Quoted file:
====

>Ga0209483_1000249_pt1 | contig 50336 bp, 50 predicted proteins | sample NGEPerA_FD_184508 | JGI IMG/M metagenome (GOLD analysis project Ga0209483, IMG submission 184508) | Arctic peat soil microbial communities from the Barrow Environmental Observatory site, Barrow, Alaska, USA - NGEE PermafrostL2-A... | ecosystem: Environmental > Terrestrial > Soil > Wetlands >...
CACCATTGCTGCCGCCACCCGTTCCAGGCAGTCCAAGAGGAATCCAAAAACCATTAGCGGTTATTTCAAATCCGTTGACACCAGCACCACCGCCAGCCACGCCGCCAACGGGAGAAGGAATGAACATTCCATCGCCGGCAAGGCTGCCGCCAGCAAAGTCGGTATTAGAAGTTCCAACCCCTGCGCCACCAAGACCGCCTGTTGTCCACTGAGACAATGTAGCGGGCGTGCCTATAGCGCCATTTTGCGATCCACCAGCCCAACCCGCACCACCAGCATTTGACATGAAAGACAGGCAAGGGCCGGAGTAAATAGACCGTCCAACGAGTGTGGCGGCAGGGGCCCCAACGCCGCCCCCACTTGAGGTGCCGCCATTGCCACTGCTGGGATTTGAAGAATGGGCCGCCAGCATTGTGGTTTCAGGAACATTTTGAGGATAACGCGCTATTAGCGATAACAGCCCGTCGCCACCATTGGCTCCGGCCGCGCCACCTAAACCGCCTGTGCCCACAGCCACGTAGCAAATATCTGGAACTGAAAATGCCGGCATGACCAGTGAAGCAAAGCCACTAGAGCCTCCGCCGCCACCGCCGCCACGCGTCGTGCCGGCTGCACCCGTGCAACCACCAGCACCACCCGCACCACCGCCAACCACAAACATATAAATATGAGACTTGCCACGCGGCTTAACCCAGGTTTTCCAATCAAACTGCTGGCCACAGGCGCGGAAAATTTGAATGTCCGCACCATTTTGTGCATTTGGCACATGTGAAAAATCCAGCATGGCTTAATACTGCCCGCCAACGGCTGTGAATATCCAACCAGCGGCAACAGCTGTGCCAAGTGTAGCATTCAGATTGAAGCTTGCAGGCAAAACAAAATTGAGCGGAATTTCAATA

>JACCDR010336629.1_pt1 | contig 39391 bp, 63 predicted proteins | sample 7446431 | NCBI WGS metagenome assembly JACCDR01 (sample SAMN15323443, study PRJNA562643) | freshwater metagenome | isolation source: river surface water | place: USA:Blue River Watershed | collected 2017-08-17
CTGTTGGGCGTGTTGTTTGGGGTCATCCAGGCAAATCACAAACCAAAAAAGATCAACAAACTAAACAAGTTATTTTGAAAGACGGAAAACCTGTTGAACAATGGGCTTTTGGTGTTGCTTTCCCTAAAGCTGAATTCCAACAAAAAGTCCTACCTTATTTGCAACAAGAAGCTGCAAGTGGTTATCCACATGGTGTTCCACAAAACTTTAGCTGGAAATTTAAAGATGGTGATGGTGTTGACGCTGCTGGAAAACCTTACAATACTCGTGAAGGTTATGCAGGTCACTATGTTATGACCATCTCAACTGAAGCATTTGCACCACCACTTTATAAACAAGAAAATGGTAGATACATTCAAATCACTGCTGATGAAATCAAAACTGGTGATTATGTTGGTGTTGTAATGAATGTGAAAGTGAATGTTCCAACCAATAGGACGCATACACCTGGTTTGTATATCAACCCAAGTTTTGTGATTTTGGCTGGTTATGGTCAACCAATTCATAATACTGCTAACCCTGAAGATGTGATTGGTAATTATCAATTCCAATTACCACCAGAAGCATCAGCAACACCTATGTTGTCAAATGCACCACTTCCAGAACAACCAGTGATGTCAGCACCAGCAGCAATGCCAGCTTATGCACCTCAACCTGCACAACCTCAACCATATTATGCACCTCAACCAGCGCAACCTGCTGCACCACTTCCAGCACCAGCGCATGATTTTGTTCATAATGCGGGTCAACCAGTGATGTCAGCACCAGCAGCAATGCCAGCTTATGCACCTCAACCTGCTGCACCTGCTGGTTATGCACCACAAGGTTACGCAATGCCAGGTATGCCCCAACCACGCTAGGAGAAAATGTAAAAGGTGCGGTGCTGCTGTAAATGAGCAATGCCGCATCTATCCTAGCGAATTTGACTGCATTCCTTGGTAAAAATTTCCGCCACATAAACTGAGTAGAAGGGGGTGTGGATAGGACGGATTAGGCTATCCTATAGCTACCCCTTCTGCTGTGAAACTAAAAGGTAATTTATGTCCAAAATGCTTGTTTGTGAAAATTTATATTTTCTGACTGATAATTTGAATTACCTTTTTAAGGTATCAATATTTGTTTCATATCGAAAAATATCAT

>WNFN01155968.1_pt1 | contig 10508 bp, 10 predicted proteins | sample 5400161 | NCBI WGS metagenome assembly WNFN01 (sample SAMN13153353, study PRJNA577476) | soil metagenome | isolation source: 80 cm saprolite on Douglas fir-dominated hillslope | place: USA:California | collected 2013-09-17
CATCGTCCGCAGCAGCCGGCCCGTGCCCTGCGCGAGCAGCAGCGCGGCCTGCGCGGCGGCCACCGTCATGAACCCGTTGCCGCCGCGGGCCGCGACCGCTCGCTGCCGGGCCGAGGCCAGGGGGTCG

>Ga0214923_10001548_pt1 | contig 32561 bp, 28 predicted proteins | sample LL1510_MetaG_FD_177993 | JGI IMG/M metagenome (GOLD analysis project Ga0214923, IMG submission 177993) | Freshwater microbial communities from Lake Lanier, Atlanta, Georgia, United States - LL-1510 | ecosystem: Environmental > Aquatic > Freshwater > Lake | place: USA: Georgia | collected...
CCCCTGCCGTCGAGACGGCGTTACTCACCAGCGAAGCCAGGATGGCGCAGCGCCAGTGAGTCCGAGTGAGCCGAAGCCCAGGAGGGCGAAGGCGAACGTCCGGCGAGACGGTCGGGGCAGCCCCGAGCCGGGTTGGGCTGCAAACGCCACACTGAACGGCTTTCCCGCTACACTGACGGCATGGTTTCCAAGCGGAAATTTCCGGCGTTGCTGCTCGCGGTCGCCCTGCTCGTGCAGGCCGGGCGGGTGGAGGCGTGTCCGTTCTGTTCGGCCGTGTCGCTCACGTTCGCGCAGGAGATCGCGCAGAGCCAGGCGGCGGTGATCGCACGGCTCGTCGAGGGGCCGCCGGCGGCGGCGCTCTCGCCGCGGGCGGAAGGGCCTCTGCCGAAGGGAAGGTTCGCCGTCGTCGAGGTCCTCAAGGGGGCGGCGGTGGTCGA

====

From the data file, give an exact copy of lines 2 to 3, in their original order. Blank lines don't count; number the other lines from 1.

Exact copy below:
CACCATTGCTGCCGCCACCCGTTCCAGGCAGTCCAAGAGGAATCCAAAAACCATTAGCGGTTATTTCAAATCCGTTGACACCAGCACCACCGCCAGCCACGCCGCCAACGGGAGAAGGAATGAACATTCCATCGCCGGCAAGGCTGCCGCCAGCAAAGTCGGTATTAGAAGTTCCAACCCCTGCGCCACCAAGACCGCCTGTTGTCCACTGAGACAATGTAGCGGGCGTGCCTATAGCGCCATTTTGCGATCCACCAGCCCAACCCGCACCACCAGCATTTGACATGAAAGACAGGCAAGGGCCGGAGTAAATAGACCGTCCAACGAGTGTGGCGGCAGGGGCCCCAACGCCGCCCCCACTTGAGGTGCCGCCATTGCCACTGCTGGGATTTGAAGAATGGGCCGCCAGCATTGTGGTTTCAGGAACATTTTGAGGATAACGCGCTATTAGCGATAACAGCCCGTCGCCACCATTGGCTCCGGCCGCGCCACCTAAACCGCCTGTGCCCACAGCCACGTAGCAAATATCTGGAACTGAAAATGCCGGCATGACCAGTGAAGCAAAGCCACTAGAGCCTCCGCCGCCACCGCCGCCACGCGTCGTGCCGGCTGCACCCGTGCAACCACCAGCACCACCCGCACCACCGCCAACCACAAACATATAAATATGAGACTTGCCACGCGGCTTAACCCAGGTTTTCCAATCAAACTGCTGGCCACAGGCGCGGAAAATTTGAATGTCCGCACCATTTTGTGCATTTGGCACATGTGAAAAATCCAGCATGGCTTAATACTGCCCGCCAACGGCTGTGAATATCCAACCAGCGGCAACAGCTGTGCCAAGTGTAGCATTCAGATTGAAGCTTGCAGGCAAAACAAAATTGAGCGGAATTTCAATA

>JACCDR010336629.1_pt1 | contig 39391 bp, 63 predicted proteins | sample 7446431 | NCBI WGS metagenome assembly JACCDR01 (sample SAMN15323443, study PRJNA562643) | freshwater metagenome | isolation source: river surface water | place: USA:Blue River Watershed | collected 2017-08-17